REF Case study: Faculty of Health & Life Sciences

Clinical Medicine: Control of Japanese Encephalitis

Globally, the most important cause of encephalitis (inflammation and swelling of the brain) is the mosquito-borne Japanese encephalitis virus (JEV), which causes an estimated 70,000 cases annually across Asia. The virus is found in pigs and wading birds and is transmitted to humans by mosquitoes. It attacks the brain causing inflammation and swelling, resulting in seizures, brain damage, and in severe cases, death.

Approximately four billion people live in areas at risk of Japanese encephalitis. Although vaccines were developed years ago, their uptake in Asian countries has been hampered through many factors, including lack of disease burden data, a consequence of poor surveillance, complicated diagnostics, and insufficient knowledge about disease outcomes.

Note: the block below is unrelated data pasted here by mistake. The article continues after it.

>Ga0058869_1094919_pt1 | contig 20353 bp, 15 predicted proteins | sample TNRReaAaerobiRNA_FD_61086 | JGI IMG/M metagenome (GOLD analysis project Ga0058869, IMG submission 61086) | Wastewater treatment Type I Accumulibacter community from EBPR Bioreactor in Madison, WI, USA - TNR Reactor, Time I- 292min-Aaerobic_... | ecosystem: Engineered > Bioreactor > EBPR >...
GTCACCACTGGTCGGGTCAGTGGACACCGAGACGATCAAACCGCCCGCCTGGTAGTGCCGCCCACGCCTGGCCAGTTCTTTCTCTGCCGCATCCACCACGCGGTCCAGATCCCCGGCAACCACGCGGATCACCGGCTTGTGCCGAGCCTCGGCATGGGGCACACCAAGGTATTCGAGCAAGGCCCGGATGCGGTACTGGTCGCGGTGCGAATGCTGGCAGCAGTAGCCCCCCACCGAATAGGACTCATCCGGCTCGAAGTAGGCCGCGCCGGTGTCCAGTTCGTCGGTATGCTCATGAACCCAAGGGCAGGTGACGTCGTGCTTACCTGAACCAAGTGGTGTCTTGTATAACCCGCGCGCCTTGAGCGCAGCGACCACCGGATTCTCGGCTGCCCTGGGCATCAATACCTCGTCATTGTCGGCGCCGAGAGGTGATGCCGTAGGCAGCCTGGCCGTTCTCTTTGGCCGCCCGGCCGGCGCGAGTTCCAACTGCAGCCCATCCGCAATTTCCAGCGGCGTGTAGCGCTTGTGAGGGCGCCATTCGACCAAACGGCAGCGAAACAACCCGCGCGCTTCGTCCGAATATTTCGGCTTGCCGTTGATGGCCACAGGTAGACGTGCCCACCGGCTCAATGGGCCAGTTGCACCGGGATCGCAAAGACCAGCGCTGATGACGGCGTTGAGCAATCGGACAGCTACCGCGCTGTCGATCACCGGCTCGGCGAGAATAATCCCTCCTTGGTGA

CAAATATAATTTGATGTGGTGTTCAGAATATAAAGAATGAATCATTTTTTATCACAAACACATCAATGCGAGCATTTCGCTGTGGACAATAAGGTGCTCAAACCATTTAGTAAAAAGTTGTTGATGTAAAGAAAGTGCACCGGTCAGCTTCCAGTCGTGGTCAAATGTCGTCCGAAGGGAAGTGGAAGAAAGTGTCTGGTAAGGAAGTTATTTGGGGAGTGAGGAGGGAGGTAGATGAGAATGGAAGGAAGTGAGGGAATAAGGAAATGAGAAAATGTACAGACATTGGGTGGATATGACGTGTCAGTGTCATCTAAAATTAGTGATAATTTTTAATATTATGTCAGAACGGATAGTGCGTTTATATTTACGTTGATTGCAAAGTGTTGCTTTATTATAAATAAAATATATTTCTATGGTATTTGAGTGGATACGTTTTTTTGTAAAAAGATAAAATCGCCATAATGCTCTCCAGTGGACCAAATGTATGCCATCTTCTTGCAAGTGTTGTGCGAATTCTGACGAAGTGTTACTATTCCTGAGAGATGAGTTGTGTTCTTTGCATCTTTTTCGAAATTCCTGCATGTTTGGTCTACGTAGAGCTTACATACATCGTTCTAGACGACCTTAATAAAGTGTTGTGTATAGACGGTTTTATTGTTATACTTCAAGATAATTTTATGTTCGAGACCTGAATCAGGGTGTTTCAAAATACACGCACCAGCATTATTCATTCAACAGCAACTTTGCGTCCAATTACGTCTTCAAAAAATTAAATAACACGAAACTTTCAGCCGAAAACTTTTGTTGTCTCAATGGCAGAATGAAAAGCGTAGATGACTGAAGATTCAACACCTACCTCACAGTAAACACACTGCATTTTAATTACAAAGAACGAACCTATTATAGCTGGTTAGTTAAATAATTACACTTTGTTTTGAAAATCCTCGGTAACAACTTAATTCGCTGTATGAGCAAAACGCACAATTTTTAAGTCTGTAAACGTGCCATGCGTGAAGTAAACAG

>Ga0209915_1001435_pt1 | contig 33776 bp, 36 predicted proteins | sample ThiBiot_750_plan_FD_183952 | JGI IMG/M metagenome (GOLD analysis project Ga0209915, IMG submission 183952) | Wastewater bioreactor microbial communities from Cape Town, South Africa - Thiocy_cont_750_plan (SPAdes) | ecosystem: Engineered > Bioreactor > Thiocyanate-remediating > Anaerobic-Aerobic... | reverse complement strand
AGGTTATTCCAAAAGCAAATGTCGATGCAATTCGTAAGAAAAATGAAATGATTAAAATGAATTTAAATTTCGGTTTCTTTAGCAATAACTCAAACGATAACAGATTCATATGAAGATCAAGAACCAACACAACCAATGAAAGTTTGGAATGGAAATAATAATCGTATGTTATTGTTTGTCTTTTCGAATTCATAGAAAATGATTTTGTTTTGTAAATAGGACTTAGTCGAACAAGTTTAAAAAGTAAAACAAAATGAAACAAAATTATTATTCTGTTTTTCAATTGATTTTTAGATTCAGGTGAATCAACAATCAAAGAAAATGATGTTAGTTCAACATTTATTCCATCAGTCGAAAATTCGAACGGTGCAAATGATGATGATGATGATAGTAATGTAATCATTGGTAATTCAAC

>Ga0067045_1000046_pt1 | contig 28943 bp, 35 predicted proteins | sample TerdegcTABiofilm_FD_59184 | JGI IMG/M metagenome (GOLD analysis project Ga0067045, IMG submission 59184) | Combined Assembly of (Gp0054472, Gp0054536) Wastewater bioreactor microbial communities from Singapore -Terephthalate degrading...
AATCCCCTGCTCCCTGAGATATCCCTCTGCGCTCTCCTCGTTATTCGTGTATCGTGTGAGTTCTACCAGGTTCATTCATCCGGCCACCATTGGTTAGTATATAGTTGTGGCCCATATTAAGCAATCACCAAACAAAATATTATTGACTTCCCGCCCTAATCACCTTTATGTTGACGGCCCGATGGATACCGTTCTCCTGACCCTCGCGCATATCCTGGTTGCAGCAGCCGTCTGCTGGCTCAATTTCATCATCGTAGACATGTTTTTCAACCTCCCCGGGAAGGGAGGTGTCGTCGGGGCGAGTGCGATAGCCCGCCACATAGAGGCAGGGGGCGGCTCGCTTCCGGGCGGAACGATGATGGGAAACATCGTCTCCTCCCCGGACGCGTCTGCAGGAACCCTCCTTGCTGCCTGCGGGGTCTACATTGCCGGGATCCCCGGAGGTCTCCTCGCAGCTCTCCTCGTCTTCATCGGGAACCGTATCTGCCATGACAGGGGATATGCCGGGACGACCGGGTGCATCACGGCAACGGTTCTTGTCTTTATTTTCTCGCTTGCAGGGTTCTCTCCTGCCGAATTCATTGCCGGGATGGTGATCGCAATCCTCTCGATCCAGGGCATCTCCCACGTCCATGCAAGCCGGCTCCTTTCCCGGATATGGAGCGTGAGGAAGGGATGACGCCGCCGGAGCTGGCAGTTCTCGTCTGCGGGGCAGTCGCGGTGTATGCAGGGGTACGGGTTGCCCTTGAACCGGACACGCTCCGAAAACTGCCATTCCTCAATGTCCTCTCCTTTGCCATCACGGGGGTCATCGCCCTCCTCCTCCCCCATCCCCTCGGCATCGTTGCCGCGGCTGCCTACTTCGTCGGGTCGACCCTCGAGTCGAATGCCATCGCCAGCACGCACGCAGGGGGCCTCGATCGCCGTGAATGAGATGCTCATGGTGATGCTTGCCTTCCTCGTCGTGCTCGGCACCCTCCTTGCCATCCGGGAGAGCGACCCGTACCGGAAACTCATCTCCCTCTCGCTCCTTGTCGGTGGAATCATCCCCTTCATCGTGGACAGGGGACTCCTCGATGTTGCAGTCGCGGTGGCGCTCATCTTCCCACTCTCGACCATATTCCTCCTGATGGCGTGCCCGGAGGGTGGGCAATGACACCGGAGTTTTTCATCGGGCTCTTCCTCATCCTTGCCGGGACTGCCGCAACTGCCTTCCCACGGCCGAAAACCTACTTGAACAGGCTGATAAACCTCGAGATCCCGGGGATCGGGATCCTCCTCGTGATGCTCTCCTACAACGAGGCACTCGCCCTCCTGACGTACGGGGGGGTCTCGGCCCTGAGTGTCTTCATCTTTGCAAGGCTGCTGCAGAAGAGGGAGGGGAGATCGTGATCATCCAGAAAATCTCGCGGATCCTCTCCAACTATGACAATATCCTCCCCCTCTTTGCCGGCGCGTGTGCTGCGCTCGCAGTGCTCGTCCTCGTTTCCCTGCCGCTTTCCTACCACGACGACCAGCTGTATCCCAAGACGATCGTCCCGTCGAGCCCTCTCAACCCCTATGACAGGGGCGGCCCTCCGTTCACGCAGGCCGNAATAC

Research at the University of Liverpool’s Institute of Infection and Global Health has addressed each of these areas in turn, to overcome the roadblocks in vaccine implementation. To strengthen surveillance, the team demonstrated the wide range of clinical presentations the virus can cause. Through its leading role on all the relevant WHO committees groups and meetings, the University has ensured that its research findings are translated through to impact by supporting new vaccination programmes across Asia.

By 2013, through the collective efforts of the regional Governments, WHO, PATH, the Liverpool Team, and other partners, vaccination had begun in 11 new countries, and the vaccine had reached more than 200 million people. The public health benefits, derived from a health economic modelling study, are estimated to be up to 854,000 cases and 214,000 deaths avoided, with an associated estimated saving across Asia of US$ 1.024 billion.